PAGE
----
Not a poll of course, but I vote P-47.
     
  13. davebender

    davebender Well-Known Member

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    Ju-87B.
    Average pilots.
    25% hit within 30 yards of target.
    Not sure where Chris Bellamy is getting his data but it doesn't agree with German accuracy tests.

    Poor accuracy is only part of the P-47 problem. The aircraft apparently couldn't carry a 2,000lb bomb as the Ju-87 routinely did. Nor was P-47 protection against ground fire anywhere near as good as proper CAS aircraft such as Il-2 and Ju-87D.


    If U.S. Army Air Corps desire to make TBF into a CAS aircraft they need to compare with proper CAS aircraft rather then high altitude fighter aircraft jury rigged for ground attack.
     
  14. wuzak

    wuzak Well-Known Member

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    What about the Mosquito FB.VI?

    About the same size as the Avenger, but much faster (economical cruise isn't much short of TBF's max speed), more firepower (4 x 20mm + 4 x 0.303, 4 x 500lb bombs or 2 x 500lb bombs + 8 x RP).

    Or the FB.XVIII - 1 6 pounder (57mm) cannon, + 4 x 0.303". Not sure if it could carry additional bombs or rockets - doubt that it had space for bombs in the bomb bay. Plus the extra armour for the pilot and nav.
     
  15. VBF-13

    VBF-13 Well-Known Member

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    Those were no SBD.
     
  16. tyrodtom

    tyrodtom Well-Known Member

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    You don't seem to realized that saying 25% hit within 30 yards of the target is the same as saying that 25% of the bombs dropped within a 60 yard circle. But i'd bet the Luftwaffe's test were in meters, not yards.
     
  17. GregP

    GregP Well-Known Member

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    Where did those figures come from?
     
  18. RCAFson

    RCAFson Well-Known Member

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    TBF1C had 2 x .5in mgs in the wings, and I don't think they could carry 2000lb of bombs and 8 rockets at the same time.

    The SB2C had x 20mm guns in the wings, so maybe you're thinking about that aircraft, but no way it could carry 2000lb of bombs and 8 rockets - but as an attack aircraft it might be more survivable ( the -3 and later) and have better bomb accuracy.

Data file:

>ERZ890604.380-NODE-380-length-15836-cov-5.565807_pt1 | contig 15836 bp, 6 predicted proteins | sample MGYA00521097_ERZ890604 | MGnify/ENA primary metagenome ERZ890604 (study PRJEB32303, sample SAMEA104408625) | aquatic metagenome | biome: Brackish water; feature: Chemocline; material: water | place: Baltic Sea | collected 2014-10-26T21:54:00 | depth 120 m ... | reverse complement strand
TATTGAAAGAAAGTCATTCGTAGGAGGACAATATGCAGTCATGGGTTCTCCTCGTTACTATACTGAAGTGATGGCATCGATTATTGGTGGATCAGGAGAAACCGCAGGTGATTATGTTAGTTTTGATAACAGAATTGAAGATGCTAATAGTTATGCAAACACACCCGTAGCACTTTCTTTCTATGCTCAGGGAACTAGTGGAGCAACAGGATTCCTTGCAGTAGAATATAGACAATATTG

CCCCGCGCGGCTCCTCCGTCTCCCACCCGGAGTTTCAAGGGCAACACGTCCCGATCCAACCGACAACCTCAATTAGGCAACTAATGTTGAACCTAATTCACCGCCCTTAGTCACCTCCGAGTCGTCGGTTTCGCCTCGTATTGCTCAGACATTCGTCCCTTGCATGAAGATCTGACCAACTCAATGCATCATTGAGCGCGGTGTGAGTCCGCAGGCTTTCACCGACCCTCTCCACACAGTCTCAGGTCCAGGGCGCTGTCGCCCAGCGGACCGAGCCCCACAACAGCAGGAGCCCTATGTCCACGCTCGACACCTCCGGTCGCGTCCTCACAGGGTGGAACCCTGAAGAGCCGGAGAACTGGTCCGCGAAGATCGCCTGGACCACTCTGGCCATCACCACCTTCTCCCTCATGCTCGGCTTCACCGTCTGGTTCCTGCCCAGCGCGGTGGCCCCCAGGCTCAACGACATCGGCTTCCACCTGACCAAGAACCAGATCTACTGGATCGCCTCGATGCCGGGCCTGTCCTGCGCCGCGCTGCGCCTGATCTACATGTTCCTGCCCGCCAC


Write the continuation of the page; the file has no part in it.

19. Jabberwocky

    Jabberwocky Active Member

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    No, that's not what the data says.

    The extract from hyperwar.com, which you've used multiple times, states that the Ju-87:

    "Hitting their targets" does not denote a success rate of 25% within 30 yards. You're conflating two claims (1. That expert pilots could bomb within 30 yards; and 2. That average pilots had a 25% success rate in hitting targets) and putting them together, without justification.

    The actual source used for the figure is Cooper, 'The German Air Force, 1933-1945: An Anatomy of Failure'. That doesn't make it any more or less reliable than Chris Bellamy, so your appeal to authority tactic isn't valid.

    I've no doubt that the Ju-87 was among the most accurate bombers of the war. I'm just pointing out that the perception of P-47 fighter bombers as inherently innacurate is not correct.

    Were they as accurate as a Stuka? No.
    Were they an order of magnitude worse. No.

    As to the original question, I think a Grumman Avenger in ETO airspace is a deeply flawed idea. It has neither the flexibility, bombload or defensive armament of the light and medium bombers in the 2TAF/9th AF, nor does it have the speed, manoeuvrability or forward firing armament of the single engine types.

    What the Western Allies needed was a cross between the Ju-87 and the Il-2/Il-10: a dedicated ground attack platform that could both bomb accurately and straff effectively, was heavily armoured and had enough speed that it could exit the battle space quickly enough when enemy attention came its way.
     
  20. Rick65

    Rick65 Member

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    Skyraider
    But not available in time.